There was a real chance for the government to radically reform their economic outlook, a chance to make it more focused on environmental sustainability. However, what seems to be happening, is a complete disregard for environmental commitments that should be paramount to the aims of the government, as empty targets seem to be all the government is proposing.
The FT has an interesting report about the businesses anger of having to increase their CO2 emission cuts – even though the newly proposed 30% cut instead of 20% is not radical enough. The arguments against the reduction by the businesses, centre around an economic argument that they can’t afford to do so due to the current economic situation. However, this is precisely the time to change old habits, and have a more ethical outlook.
Nevertheless, to change – there needs to be better assistance and promotion of green sustainability by the actual government. The businesses attitudes are hardly going to be improved if the government themselves have a pretty shabby record on green sustainability.
For example, Left Foot Forward have a good piece on green taxes and how they are likely to reduce in terms of the level of tax revenue they provide. The coalition promised to increase the revenue from green taxes, but to do so, the IFS argue that:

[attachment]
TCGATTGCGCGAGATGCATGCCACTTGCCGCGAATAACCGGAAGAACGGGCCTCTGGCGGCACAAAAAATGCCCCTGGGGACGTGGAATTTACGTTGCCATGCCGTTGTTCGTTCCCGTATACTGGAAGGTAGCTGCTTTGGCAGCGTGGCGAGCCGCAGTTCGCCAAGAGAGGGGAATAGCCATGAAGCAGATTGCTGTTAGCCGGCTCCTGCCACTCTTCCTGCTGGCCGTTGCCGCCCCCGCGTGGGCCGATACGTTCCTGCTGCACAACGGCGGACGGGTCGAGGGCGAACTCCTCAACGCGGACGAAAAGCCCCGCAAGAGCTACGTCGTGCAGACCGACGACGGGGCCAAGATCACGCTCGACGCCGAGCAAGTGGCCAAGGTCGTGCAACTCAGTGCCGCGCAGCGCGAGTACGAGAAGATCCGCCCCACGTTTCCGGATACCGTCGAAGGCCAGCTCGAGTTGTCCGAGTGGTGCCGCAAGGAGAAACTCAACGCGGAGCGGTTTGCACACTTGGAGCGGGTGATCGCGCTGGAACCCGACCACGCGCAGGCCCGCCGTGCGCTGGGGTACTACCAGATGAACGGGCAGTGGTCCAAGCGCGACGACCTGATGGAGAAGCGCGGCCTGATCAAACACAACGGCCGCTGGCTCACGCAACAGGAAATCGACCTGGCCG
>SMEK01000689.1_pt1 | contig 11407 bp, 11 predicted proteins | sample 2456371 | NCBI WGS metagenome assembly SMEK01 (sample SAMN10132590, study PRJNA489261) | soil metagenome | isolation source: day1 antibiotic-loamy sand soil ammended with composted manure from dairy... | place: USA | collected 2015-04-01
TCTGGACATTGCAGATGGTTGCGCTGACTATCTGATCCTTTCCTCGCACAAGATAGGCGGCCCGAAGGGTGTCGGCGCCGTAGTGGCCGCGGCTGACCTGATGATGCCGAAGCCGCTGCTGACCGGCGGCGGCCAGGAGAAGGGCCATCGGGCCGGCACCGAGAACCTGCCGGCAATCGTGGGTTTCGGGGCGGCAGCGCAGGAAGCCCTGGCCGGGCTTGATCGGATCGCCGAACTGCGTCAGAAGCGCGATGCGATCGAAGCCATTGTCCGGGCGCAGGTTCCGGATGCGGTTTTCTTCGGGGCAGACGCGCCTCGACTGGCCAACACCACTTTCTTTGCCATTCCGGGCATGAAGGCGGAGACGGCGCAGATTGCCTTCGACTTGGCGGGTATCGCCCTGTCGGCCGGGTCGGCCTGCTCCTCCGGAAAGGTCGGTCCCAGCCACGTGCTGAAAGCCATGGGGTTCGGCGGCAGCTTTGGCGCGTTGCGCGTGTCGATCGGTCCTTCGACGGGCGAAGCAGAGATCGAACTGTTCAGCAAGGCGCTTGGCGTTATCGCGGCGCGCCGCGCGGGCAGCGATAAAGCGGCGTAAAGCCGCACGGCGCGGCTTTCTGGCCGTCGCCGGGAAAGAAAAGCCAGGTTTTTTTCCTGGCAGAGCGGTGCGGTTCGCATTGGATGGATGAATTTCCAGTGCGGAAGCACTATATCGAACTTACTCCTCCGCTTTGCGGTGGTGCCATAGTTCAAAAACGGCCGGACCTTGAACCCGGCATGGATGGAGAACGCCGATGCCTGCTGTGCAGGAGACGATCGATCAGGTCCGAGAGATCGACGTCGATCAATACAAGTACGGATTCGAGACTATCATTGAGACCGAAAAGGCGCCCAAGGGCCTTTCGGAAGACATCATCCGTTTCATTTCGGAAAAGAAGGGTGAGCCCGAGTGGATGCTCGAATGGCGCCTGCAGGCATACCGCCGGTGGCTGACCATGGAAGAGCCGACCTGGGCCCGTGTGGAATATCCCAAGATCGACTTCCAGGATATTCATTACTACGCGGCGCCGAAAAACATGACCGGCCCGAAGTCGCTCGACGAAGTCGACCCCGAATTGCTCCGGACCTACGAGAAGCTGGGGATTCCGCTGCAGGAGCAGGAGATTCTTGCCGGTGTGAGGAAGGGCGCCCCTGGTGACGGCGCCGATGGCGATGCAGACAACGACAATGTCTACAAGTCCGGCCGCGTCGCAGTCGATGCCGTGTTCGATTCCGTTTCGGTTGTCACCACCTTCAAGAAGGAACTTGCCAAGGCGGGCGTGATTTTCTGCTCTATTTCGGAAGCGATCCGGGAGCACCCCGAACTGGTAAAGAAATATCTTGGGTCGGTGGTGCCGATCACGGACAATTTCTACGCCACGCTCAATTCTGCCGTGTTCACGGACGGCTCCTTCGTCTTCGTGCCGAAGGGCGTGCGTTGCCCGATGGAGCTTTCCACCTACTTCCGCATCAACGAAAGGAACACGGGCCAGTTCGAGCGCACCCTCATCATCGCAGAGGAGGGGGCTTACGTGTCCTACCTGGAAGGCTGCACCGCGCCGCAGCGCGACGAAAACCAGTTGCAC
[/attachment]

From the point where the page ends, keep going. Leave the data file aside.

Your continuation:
“It would need to raise an extra £6.7bn – nearly 15 per cent more than currently forecast”
There is no real drive for environmental reform, the government can’t even work out whether they want onshore of offshore wind power. And now consider Fox’s conflict with the Treasury over under whose remit it is to pay for Trident – unfortunately, the moral and environmental problems Trident renewal (and in fact nuclear weapons in general) poses didn’t make the Tories doubt Trident renewal, it is the potential cost and cut to more defense equipment that has. This could lead to questions, if the Treasury wins – which it probably will – it is the Treasury after all (as Hacker says in Yes Minister “you can’t beat the treasury”), that defence is not being properly funded that could hark back to the accusations of the Brown and Blair era.
A lot of the environmental problems relate to the capitalist structure. Even as I am writing this I have got an invite for a Facebook group addressing the problems of the climate and capitalism. As I stated in the opening of this blog, the enviroment is affected by the economic structure, so the government and the business have to stop using the cheap line of “well its a recession, so you can’t possibly expect us to restructure” and realise that this is the perfect chance to restructure.